• Paid full fare first class?
  • Discounted paid first class?
  • Strategically booking fares out of markets that are cheaper (for example, Cairo to Doha to London in first class is a third the price of Doha to London)?
  • Paid first class with a corporate discount?
  • Full fare business class with an upgrade to first class (which may be more expensive than discounted first class)?
  • Award tickets?
  • Operational upgrades?
  • Staff tickets?

Paid first class from Doha to London

Paid first class from Cairo to Doha to London

I’m curious, which of the above fares come with food and the right to complain?

For me it’s very simple — airlines are free to publish who gets certain benefits however they’d like. For example, some airlines offer chauffeur service on all business class tickets, while others (like Virgin Atlantic) only offer chauffeur service on full fare business class tickets. That’s totally fine, because there’s no mystery involved there.

Similarly, airlines can prioritize onboard services however they’d like. On Emirates they’re free to prioritize shower appointments or meal orders by status (especially on a flight like Dubai to Kuwait City, where showers are in short supply).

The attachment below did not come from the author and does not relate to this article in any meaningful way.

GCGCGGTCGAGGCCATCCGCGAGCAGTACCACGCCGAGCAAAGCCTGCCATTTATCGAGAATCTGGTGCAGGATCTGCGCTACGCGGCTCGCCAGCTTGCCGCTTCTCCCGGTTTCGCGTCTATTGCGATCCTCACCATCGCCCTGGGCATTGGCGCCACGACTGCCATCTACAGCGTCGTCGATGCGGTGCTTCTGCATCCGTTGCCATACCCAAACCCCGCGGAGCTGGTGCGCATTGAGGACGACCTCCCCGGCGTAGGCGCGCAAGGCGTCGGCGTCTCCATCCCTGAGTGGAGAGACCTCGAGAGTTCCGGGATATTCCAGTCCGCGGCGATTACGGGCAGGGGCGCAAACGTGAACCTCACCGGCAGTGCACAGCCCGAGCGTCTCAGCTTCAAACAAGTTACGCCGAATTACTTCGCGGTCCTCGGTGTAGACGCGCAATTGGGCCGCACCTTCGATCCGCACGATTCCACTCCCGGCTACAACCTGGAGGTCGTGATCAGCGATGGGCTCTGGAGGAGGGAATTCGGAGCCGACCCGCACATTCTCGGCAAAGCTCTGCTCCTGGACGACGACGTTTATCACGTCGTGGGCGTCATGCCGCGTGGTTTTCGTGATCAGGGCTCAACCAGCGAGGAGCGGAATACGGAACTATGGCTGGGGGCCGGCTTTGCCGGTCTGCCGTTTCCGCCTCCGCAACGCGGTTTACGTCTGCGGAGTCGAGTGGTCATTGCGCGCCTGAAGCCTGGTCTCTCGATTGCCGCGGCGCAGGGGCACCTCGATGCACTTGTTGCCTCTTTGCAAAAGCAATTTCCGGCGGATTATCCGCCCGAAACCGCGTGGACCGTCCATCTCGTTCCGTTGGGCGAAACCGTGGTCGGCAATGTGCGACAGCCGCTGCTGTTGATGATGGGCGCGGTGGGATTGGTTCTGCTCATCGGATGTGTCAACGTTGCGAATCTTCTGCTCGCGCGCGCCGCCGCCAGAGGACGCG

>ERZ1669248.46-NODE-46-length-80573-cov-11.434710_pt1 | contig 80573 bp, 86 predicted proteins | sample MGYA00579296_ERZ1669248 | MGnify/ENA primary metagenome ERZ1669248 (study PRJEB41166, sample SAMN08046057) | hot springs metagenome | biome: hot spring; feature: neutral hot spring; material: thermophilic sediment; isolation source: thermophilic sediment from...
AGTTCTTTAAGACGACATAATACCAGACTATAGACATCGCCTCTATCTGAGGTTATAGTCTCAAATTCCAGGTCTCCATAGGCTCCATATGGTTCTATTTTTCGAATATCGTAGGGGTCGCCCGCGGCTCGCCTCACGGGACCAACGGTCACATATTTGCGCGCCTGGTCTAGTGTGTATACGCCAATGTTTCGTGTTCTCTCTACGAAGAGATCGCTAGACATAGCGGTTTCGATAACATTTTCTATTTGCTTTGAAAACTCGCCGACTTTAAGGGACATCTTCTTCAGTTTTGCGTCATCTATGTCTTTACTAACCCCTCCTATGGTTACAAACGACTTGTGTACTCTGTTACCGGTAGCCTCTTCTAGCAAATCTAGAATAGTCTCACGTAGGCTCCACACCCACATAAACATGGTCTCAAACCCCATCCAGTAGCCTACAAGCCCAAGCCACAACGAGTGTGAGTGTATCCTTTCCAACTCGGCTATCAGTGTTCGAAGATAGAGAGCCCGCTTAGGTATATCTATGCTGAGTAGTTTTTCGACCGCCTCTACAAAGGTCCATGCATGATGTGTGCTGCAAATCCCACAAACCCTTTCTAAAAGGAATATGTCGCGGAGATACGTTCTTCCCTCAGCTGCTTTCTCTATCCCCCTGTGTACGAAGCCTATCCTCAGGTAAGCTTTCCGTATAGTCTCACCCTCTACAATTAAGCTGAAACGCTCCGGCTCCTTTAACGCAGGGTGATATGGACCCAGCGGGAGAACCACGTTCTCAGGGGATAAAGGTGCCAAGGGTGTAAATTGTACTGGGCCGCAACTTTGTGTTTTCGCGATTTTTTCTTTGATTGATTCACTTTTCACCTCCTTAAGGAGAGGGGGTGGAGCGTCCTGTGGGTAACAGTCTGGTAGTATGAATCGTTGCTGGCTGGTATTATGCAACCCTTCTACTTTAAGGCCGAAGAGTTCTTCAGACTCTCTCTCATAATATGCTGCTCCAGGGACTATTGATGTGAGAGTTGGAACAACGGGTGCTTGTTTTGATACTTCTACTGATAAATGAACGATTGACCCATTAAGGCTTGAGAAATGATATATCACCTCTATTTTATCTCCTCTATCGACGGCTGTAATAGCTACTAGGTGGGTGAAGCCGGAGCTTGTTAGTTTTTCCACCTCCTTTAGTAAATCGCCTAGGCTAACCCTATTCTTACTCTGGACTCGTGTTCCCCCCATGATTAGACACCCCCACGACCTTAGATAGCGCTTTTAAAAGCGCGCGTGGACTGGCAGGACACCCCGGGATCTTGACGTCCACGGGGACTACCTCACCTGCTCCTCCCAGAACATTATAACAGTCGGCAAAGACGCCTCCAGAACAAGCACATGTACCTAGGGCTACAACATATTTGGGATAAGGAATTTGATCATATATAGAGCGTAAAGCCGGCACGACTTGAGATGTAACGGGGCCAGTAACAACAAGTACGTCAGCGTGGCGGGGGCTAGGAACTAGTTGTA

But to argue that you shouldn’t expect a second meal on a flight because you booked an award ticket (when you get a minimum of two meals in economy) is preposterous.

To the geniuses that disagree with me, let me ask you this about the so called “profit losing award tickets.” If airlines release award space to partner airlines and it’s “profit losing,” why do they do it?


They’re under no obligation to do so. Lufthansa doesn’t release first class award space to partner airlines more than 15 days out, and Swiss doesn’t release any first class award space unless you’re at least a Senator member in their Miles & More program. All airlines have the right to make a subset of award space available to partner airlines.